When school was in session, Michal Menet’s days were structured almost like he was back on Penn State’s campus.
“You can roll out of bed, make some breakfast, sit down and do your class,” the Nittany Lions’ fifth-year senior center said Wednesday.
But the semester has ended, exams are finished, the calendar has turned to mid-May and the games are scheduled to start in less than four months.
Reality is getting ready step into the situation, with the season depending on whether the coronavirus is under control this summer. Already, 23 California schools, including San Jose State (the third opponent on Penn State’s schedule), have said their students won’t return to campus in the fall.
Will there even be a game in Beaver Stadium on Sept. 19?
And what does that uncertainty mean to Menet and his buddy at right tackle, graduate senior Will Fries (both of whom could have turned to the NFL and watched this mess from afar)?
Not much, really.
If they are second-guessing their decision to return to Penn State this year under the circumstances, it wasn’t evident in their answers to reporters’ questions Wednesday on a Zoom conference call.
Asked what it might be like to play in an empty stadium, with no students on campus, Menet said, “I’m really trying to not think about it.”
“My opinion doesn’t matter because there are tons of health care professional people that do that stuff for a living. It’s definitely a little bit weird, but at the end of the day, we just want to play football and wait until somebody gives us the OK to do that.”
He said he is “definitely” not second-guessing his decision.
“I put a lot of time into it,” he said. “It was really an easy decision. There are things I know I need to work on to become a better player.”
Said Fries, when asked if he wonders what might have been if he decided to enter the NFL Draft: “Not at all. All this craziness has nothing to do with it.”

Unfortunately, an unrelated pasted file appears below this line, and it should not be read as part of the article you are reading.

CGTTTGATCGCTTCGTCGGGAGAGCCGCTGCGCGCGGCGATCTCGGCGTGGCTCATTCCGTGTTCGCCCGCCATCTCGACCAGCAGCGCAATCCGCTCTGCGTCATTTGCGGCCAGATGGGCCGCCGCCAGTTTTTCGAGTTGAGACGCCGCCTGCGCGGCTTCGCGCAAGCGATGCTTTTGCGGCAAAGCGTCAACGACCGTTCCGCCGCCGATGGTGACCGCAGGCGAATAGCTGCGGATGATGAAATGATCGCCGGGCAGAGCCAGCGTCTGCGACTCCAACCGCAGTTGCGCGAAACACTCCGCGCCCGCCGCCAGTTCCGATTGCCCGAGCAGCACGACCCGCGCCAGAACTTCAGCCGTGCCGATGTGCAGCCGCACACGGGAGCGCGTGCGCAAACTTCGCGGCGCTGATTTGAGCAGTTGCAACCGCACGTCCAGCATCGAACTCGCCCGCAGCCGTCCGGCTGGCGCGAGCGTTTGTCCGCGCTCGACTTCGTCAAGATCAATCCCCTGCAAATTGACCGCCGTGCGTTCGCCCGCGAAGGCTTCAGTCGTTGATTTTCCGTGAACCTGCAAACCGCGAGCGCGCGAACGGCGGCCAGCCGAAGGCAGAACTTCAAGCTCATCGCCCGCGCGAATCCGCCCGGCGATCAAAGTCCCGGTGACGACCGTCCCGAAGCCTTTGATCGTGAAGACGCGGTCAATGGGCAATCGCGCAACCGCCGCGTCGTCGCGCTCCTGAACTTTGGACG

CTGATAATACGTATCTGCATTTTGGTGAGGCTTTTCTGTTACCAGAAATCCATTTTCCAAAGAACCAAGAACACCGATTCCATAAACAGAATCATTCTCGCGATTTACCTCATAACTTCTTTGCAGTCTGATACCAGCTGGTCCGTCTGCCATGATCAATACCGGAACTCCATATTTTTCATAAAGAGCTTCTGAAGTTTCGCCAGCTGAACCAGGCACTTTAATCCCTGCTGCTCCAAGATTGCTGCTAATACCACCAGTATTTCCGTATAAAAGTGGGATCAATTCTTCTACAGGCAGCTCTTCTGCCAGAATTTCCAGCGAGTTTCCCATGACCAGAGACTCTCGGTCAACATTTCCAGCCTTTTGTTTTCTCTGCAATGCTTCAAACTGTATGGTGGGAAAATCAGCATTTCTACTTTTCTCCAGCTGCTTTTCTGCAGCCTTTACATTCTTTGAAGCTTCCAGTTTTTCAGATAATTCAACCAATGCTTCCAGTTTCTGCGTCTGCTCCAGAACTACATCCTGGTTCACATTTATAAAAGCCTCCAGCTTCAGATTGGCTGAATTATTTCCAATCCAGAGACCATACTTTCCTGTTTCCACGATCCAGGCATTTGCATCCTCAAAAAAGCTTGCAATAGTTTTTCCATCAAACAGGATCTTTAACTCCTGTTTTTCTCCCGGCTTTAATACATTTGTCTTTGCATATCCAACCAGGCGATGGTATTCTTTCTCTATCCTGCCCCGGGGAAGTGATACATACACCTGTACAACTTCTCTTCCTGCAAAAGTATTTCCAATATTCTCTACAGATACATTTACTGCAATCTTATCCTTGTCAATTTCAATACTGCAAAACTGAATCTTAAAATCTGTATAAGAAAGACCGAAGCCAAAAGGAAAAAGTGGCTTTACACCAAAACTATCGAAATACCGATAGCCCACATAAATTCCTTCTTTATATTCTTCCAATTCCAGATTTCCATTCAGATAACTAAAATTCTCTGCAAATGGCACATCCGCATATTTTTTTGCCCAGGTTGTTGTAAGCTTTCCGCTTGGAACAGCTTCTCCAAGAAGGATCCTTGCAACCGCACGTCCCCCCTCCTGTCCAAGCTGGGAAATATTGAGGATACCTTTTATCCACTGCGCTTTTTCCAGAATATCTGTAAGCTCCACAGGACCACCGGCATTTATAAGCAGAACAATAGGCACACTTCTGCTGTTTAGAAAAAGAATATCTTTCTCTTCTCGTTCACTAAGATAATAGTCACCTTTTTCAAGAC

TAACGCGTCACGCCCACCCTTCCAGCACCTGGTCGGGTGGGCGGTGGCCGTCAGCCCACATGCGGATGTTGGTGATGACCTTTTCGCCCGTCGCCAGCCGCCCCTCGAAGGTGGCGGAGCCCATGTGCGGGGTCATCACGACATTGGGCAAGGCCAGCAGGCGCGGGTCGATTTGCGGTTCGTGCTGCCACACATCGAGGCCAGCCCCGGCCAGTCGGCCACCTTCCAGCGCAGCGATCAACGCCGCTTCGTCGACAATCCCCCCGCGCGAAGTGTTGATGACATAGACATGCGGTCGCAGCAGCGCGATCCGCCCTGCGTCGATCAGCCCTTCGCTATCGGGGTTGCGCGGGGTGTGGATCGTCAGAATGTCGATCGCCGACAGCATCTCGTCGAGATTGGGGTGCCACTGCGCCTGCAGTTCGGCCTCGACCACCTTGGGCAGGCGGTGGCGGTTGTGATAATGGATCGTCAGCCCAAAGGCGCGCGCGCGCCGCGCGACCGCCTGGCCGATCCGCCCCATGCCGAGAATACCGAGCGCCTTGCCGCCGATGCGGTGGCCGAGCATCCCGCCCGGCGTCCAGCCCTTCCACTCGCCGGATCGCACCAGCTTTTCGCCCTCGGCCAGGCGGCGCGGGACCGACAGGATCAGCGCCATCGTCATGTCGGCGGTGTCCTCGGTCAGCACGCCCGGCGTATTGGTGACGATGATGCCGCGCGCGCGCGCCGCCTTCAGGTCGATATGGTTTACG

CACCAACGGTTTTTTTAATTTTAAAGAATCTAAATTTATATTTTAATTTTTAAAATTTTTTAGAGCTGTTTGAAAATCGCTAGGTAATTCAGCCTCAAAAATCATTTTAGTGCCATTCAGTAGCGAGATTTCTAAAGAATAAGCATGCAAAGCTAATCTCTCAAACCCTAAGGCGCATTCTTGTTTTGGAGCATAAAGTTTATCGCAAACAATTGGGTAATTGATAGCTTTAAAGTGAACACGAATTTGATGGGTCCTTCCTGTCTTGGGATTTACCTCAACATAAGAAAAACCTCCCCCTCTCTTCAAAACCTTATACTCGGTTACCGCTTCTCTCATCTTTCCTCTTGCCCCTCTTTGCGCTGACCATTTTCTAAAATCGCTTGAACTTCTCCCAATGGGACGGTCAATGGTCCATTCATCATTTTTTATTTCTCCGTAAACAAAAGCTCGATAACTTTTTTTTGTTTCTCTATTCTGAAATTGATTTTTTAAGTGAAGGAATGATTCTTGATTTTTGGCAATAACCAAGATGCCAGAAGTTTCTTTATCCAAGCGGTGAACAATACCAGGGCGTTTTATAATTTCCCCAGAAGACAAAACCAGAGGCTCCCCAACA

Virtual meetings: So what’s next for two of the leaders of Penn State’s offensive line?
Until they are called back to campus, Menet and Fries will continue to attend all the virtual meetings demanded by coach James Franklin and line coach Phil Trautwein. They also consult with quarterback Sean Clifford.
“He was all excited,” Menet said of Clifford. “He bought a whiteboard and was drawing things up on it.”
Menet visits his uncle’s basement where he lifts weights and cuts the grass at his parent’s home in Birdsboro, a tiny Pennsylvania town along the Schuylkill River.
Home-cooked meals: No offense to those men and women supplying Penn State’s training table back in State College, but Fries doesn’t mind getting “good, home-cooked meals” at his parents’ house in Cranford, N.J.
“I haven’t been home this long in a while,” he said.
Menet said his parents make sure meals are loaded with proteins and carbohydrates. He said there can be as many as three dozen eggs in the refrigerator.
Wisniewski visit: Both players enjoyed the recent virtual visit with former Penn State offensive lineman Stefen Wisniewski, a Central Catholic graduate who joined the Pittsburgh Steelers this year after winning Super Bowls with the Philadelphia Eagles and Kansas City Chiefs.
“He’s a Penn State guy through and through,” Fries said. “It was awesome to hear his perspective. I took a ton of notes on all the stuff he had to say.”
Maintaining tradition: Most important, Menet and Fries, as seniors, are responsible for maintaining the tradition of accountability started by previous Penn State offensive linemen. Menet said anyone can call out another player, if necessary.
“If a freshman walks on campus and he sees me doing something I shouldn’t — which you wouldn’t because I pride myself on not doing that,” he said, “he 100% has the right to step up and say something to me, and I’d be open about it.
“That’s always been the mentality since I’ve been here.”